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Fifty years after the discovery that a protein’s three-dimensional structure is determined solely by the sequence of its amino acids, an international team of researchers is taking a major step toward fulfilling the tantalizing promise of predicting the structure of a protein from its DNA alone.
The team at Harvard Medical School (HMS), Politecnico di Torino / Human
The results were published December 7, 2011 in the journal PLoS ONE.
In molecular biology and biomedical engineering, knowing the shape of protein molecules is key to understanding how they perform the work of repairing cells, and the mechanisms of disease - essential for drug design.
Normally the shape of protein molecules is determined by expensive and complicated experiments, and for most proteins, experiments have not been done. Computing the shape from genetic information alone is possible in principle. But despite success for some smaller proteins, the challenge remains essentially undone. The difficulty is the enormous complexity of the astronomically large number of possible shapes. It would take a super-computer years to work out all possible shapes for even a small protein.
“Experimental structure determination has a hard time keeping up with the explosion in genetic sequence information,” said Debora Marks, a mathematical biologist in the Department of Systems Biology at HMS, working closely with Lucy Colwell, a mathematician, Cambridge University. They collaborated with physicists Riccardo Zecchina and Andrea Pagnani in Torino, and computational biologist Chris Sander of the Computational Biology Program at MSKCC.
“Collaboration was key,” Sander said. “As with many important discoveries in science, no one could provide the answer in isolation.”
The international team tested a bold idea - that evolution can provide a roadmap to how proteins fold. Beginning with DNA sequence patterns seen throughout evolution, they then combined two other key elements: data from high-throughput genetic sequencing, and a method from statistical physics known as “maximum entropy” (co-developed with Martin Weigt from the University of Paris).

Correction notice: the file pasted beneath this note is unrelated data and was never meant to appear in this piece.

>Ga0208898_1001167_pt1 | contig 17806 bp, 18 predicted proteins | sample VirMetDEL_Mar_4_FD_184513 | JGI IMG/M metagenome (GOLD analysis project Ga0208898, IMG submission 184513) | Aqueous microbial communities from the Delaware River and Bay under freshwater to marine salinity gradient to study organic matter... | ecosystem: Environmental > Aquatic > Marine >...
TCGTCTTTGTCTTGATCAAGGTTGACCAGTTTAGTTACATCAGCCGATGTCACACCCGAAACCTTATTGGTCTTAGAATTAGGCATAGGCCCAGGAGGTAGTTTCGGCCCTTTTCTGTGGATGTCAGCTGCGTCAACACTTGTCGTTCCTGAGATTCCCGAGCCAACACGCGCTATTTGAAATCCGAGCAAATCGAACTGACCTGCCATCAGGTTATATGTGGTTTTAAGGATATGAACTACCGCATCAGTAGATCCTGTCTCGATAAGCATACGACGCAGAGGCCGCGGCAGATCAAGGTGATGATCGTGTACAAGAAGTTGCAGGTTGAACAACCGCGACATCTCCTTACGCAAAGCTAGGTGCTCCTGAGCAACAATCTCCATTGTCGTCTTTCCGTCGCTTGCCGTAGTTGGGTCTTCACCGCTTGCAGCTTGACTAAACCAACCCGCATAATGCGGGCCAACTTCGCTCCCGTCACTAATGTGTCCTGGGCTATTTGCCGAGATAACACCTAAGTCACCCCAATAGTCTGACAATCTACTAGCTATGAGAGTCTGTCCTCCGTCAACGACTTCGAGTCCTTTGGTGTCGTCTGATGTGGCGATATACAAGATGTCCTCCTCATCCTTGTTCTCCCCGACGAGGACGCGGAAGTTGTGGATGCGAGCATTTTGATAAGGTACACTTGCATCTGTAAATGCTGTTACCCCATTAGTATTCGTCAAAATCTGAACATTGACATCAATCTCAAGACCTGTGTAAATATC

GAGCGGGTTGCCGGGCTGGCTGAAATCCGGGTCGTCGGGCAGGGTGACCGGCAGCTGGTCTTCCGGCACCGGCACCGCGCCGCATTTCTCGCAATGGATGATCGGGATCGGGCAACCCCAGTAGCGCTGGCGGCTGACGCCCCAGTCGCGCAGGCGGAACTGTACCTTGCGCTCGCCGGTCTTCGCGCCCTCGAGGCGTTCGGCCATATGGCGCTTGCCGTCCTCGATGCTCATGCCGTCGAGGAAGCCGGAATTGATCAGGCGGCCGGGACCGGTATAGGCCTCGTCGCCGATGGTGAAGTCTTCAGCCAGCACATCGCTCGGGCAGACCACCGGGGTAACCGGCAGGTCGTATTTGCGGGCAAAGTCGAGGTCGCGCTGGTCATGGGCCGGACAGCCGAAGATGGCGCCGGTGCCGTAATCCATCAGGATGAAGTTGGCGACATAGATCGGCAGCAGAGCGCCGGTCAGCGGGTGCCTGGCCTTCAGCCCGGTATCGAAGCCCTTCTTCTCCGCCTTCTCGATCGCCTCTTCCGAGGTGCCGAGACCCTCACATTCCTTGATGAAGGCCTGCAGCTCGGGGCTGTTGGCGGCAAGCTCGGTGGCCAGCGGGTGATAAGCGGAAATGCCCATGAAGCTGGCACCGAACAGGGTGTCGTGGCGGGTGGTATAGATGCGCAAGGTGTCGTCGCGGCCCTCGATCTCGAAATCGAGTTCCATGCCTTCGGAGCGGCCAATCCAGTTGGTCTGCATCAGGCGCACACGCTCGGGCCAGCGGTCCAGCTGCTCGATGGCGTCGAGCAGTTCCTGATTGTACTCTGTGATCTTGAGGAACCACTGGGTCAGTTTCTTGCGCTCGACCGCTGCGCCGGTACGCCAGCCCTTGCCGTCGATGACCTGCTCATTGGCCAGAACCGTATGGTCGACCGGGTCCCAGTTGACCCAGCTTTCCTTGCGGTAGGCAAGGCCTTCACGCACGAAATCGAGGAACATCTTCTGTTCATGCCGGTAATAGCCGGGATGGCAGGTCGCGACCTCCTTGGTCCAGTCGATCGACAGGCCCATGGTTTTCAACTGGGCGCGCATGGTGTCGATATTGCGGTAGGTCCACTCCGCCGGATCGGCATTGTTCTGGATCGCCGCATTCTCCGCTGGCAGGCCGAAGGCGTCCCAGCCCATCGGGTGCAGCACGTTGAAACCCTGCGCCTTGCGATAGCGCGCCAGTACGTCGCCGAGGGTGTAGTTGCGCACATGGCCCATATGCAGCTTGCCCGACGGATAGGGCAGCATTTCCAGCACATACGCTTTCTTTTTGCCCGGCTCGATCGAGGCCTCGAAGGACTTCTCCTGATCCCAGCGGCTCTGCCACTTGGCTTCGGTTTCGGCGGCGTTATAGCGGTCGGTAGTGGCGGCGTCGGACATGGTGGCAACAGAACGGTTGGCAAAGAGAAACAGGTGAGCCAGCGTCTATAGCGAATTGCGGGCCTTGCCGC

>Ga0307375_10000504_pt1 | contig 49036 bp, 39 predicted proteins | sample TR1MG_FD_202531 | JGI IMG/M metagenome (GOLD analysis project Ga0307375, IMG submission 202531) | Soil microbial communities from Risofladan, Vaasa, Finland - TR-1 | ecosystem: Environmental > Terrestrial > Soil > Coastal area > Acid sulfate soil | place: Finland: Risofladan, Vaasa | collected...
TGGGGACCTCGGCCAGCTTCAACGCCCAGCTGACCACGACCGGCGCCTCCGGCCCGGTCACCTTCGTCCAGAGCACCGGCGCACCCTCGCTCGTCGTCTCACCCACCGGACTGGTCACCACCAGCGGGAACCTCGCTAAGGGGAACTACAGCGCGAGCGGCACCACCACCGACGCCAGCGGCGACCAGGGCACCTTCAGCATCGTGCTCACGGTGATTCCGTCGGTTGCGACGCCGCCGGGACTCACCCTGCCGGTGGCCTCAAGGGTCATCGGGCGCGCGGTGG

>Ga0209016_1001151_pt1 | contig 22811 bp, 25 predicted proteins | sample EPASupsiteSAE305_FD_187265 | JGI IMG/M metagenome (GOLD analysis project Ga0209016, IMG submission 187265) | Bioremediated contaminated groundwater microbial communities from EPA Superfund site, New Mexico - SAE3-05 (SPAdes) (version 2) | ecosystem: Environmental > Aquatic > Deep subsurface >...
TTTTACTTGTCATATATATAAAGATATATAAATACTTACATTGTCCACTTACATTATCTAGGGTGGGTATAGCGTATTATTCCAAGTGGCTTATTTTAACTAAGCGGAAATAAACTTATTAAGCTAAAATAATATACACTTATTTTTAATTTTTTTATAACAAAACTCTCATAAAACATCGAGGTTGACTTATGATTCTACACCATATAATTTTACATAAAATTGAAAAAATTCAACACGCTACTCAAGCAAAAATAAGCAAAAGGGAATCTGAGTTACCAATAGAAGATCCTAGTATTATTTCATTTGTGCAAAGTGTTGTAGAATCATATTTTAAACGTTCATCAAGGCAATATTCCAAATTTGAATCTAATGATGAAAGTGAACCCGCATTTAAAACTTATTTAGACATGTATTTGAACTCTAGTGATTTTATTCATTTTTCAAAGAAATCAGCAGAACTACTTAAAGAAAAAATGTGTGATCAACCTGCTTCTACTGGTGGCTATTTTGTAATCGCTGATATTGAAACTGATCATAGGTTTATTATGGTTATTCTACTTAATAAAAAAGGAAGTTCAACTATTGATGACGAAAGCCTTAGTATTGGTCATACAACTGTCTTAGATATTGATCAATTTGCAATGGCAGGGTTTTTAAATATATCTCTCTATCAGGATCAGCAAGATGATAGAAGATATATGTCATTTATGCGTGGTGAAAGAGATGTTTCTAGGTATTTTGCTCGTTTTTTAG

Evolutionary information revealed sequences for thousands of proteins that the team grouped into families by similar protein folding patterns. They then created an algorithm to determine which areas will touch in a specific protein shape. Using a principle from statistical physics called “maximum entropy” they then were able to extract microscopic interactions. The team used standard molecular simulation software developed by Axel Brunger at Stanford University to generate these atomic details of protein shapes.
“The protein folding problem has been a huge combinatorial challenge for decades,” said Zecchina, “but our statistical methods turned out to be surprisingly effective in extracting essential information from the evolutionary record.”
This is the first time scientists have been able to compute accurate shapes from DNA sequence information alone for a test set of 15 diverse proteins, with no protein size limit, and with unprecedented accuracy.
“Alone, none of the individual pieces are completely novel, but apparently nobody had put all of them together to predict 3D protein structure,” Colwell said.
The researchers caution that experimental structures are generally more accurate in atomic detail. Also, at this time the method only works for predicting protein folding in large families of proteins. The next step, the researchers say, is to predict the structures of unsolved proteins currently under investigation, before exploring the largest uncharted territory - unknown protein structures.
“Synergy between computational prediction and experimental determination of structures is likely to yield increasingly valuable insight into the large universe of protein shapes that crucially determine their function and evolutionary dynamics,” Sander said.
The National Cancer Institute; the Engineering and Physical Sciences Research Council of the United Kingdom
Citation: PLoS ONE, December 7, 2011
Harvard Medical School (http://hms.harvard.edu) has more than 7,500 full-time faculty working in 11 academic departments located at the School’s Boston campus or in one of 47 hospital-based clinical departments at 17 Harvard-affiliated teaching hospitals and research institutes. Those affiliates include Beth Israel Deaconess Medical Center, Brigham and Women¹s Hospital, Cambridge Health Alliance, Children¹s Hospital Boston, Dana-Farber Cancer Institute, Forsyth Institute, Harvard Pilgrim Health Care, Hebrew SeniorLife, Joslin Diabetes Center, Judge Baker Children¹s Center, Massachusetts Eye and Ear Infirmary, Massachusetts General Hospital, McLean Hospital, Mount Auburn Hospital, Schepens Eye Research Institute, Spaulding Rehabilitation Hospital, and VA Boston Healthcare System.
Original article: http://www.focushms.com/features/evolution-reveals-missing-link-between-dna-and-protein-shape/